AEO MASTERCLASS DEBRIEF: Make Exhibitions Key to Marketing - the AEO Calls for Firms to Ensure That Exhibitions Are Not the Poor Cousins of the Marketing Mix

Article excerpt

It takes just three seconds for a visitor's thought process to accept or reject an exhibition stand. Yet few exhibitors take heed of this fact, losing opportunities by failing to use stand design that is mapped out against a story of the brand.

Too many companies, according to Austen Hawkins, deputy director of the Association of Exhibition Organisers (AEO), close their eyes to the wider marketing picture and view exhibiting in terms of stand design only.

They have no qualms over paying for an external agency to manage their entire marketing strategy, but rarely do agencies incorporate exhibitions into that mix. And rarely do companies properly apply the marketing disciplines to exhibitions. 'When it comes to exhibiting, people throw all the disciplines in the bin,' says Hawkins. 'For some markets, exhibitions take a big chunk of their budget, but when they split out what they spend on them, they use the majority of the budget for stand design and spend little on consultancy, staff training and following leads.'

Agencies that do try to offer a consultancy service along with the stand design often don't get the job simply because other contractors can produce the stand itself at a cheaper price. But why is it acceptable, Hawkins asks, for a company to stick up a couple of A4 posters on an exhibition stand when it will carefully consider brand and image when putting together a corporate brochure.

Founding premise

'Exhibition stand design is a complex process comprising architecture, advertising, marketing, sales philosophy and showmanship,' says Tim Pyne, creative director of design consultancy Work. 'Many exhibitors don't understand this, and they go down a cost-driven route with contractors whose designers are never going to set the world on fire. This is why most exhibitions are full of generic, un-noteworthy, expensive missed opportunities.'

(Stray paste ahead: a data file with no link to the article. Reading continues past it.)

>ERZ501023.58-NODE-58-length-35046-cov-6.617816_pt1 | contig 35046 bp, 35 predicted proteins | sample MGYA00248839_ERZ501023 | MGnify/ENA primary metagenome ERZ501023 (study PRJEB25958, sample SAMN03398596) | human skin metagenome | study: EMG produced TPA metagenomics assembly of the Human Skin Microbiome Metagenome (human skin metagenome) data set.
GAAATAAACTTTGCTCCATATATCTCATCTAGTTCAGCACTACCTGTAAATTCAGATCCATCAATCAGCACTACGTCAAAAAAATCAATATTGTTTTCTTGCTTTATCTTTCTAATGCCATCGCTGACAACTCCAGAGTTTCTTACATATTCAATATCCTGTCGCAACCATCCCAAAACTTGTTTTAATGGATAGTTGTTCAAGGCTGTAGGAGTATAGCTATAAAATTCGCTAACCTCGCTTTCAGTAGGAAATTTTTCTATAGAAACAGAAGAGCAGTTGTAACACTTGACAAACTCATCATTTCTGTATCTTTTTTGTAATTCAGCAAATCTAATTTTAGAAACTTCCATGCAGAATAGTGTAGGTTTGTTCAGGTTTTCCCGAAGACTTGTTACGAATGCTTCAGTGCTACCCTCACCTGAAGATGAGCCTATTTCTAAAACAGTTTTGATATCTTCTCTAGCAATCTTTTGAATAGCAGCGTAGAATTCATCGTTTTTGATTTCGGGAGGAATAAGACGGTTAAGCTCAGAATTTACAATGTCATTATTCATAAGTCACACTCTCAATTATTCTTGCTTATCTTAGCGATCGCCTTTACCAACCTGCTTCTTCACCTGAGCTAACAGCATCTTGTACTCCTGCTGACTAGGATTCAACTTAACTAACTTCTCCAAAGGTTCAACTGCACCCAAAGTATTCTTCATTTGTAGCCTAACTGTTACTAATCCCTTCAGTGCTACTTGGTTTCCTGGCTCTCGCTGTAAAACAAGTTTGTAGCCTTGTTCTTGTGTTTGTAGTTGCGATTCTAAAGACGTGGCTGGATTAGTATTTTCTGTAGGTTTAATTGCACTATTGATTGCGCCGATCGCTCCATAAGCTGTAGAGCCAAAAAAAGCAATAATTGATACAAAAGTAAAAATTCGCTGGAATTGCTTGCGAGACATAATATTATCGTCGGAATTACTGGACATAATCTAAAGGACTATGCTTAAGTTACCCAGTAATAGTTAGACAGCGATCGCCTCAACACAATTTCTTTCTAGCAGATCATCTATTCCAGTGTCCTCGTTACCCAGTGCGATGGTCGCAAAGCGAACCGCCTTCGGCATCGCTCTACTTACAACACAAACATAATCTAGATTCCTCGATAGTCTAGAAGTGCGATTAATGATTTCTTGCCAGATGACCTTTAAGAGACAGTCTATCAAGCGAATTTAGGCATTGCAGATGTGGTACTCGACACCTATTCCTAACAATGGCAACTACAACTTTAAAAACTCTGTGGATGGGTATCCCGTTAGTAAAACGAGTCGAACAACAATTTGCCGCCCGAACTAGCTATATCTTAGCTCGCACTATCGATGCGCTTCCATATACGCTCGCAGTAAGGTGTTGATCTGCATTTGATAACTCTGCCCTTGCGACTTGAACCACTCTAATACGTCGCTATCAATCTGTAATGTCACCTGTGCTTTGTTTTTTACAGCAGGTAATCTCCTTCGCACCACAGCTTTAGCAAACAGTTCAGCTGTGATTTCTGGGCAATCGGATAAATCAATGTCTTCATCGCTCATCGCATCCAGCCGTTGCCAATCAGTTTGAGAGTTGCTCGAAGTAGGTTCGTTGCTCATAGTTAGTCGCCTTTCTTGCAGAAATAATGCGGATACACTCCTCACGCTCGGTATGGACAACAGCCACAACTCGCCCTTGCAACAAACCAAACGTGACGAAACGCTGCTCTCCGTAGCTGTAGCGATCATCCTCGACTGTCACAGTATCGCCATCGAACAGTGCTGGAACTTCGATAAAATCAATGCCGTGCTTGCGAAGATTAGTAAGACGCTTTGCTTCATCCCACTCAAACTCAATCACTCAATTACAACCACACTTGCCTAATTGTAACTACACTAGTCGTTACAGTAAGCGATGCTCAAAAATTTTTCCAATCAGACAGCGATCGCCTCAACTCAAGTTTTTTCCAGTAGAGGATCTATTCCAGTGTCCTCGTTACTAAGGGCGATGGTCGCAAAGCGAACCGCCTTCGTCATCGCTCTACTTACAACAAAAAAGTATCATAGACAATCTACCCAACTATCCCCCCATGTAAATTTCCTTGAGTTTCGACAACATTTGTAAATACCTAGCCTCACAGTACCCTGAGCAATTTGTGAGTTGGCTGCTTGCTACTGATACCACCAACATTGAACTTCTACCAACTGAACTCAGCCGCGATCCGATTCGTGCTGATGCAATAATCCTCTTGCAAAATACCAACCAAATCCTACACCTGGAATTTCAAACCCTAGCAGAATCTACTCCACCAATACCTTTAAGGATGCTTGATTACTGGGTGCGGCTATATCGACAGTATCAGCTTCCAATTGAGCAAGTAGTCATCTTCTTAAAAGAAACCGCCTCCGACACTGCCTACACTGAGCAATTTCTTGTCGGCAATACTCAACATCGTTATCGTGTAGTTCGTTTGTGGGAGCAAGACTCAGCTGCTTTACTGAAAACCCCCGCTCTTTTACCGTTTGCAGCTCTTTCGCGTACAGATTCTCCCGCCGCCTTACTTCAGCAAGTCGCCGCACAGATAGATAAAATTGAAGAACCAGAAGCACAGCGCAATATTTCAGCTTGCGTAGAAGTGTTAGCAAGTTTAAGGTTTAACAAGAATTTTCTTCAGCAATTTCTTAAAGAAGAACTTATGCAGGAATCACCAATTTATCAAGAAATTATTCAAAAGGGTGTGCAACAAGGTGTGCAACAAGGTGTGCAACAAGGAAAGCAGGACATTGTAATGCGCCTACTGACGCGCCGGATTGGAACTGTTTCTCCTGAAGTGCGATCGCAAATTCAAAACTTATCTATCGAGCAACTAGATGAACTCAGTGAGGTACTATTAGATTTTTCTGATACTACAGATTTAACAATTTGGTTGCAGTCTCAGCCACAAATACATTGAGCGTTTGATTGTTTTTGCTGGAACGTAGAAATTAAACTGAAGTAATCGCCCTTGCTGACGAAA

Exhibitors really have to go back to the founding premise, explore what the company is all about, pick up on the qualities and attributes of the brand and then find a way of telling that brand story through stand design.

Many of the larger design and communication agencies now treat an exhibition space as an opportunity for a managed experience of a brand. Nick Swallow, communications director of Furneaux Stewart, stresses how important it is to understand the client ethos and brand - and then transfer that into a 3-D environment.

Its exhibition work with Rolls-Royce has, in the past, involved using simple theatrical devices to illustrate the qualities of the car. For a press call, it recruited an opera singer and a ballet dancer to create a snapshot image of the calm surrounding the car. 'The worst thing is clutter,' he warns. 'A stand should be about making a statement, not used as a showroom. Mistakes are made when people consider the process of design in isolation.'

The philosophy that drives the likes of Furneaux Stewart is still an exception. Tim O'Kennedy, the founding partner of brand engagement consultancy Circus, says: 'Above all, people see an exhibition as an opportunity to stick a lot of kit out and explain it. Yet it is obvious that everyone else is going to be doing the same.'

In a former role as marketing director of Nike, O'Kennedy adds that in the early days of exhibiting, the company would put all its kit on a stand.

As the brand grew, and the number of shoes increased to about 11,000, it became impossible to continue with this approach, so the company began instead to create an impression in peoples minds. 'The assumption that if you put a lot of kit out you will sell a lot is ill-founded. …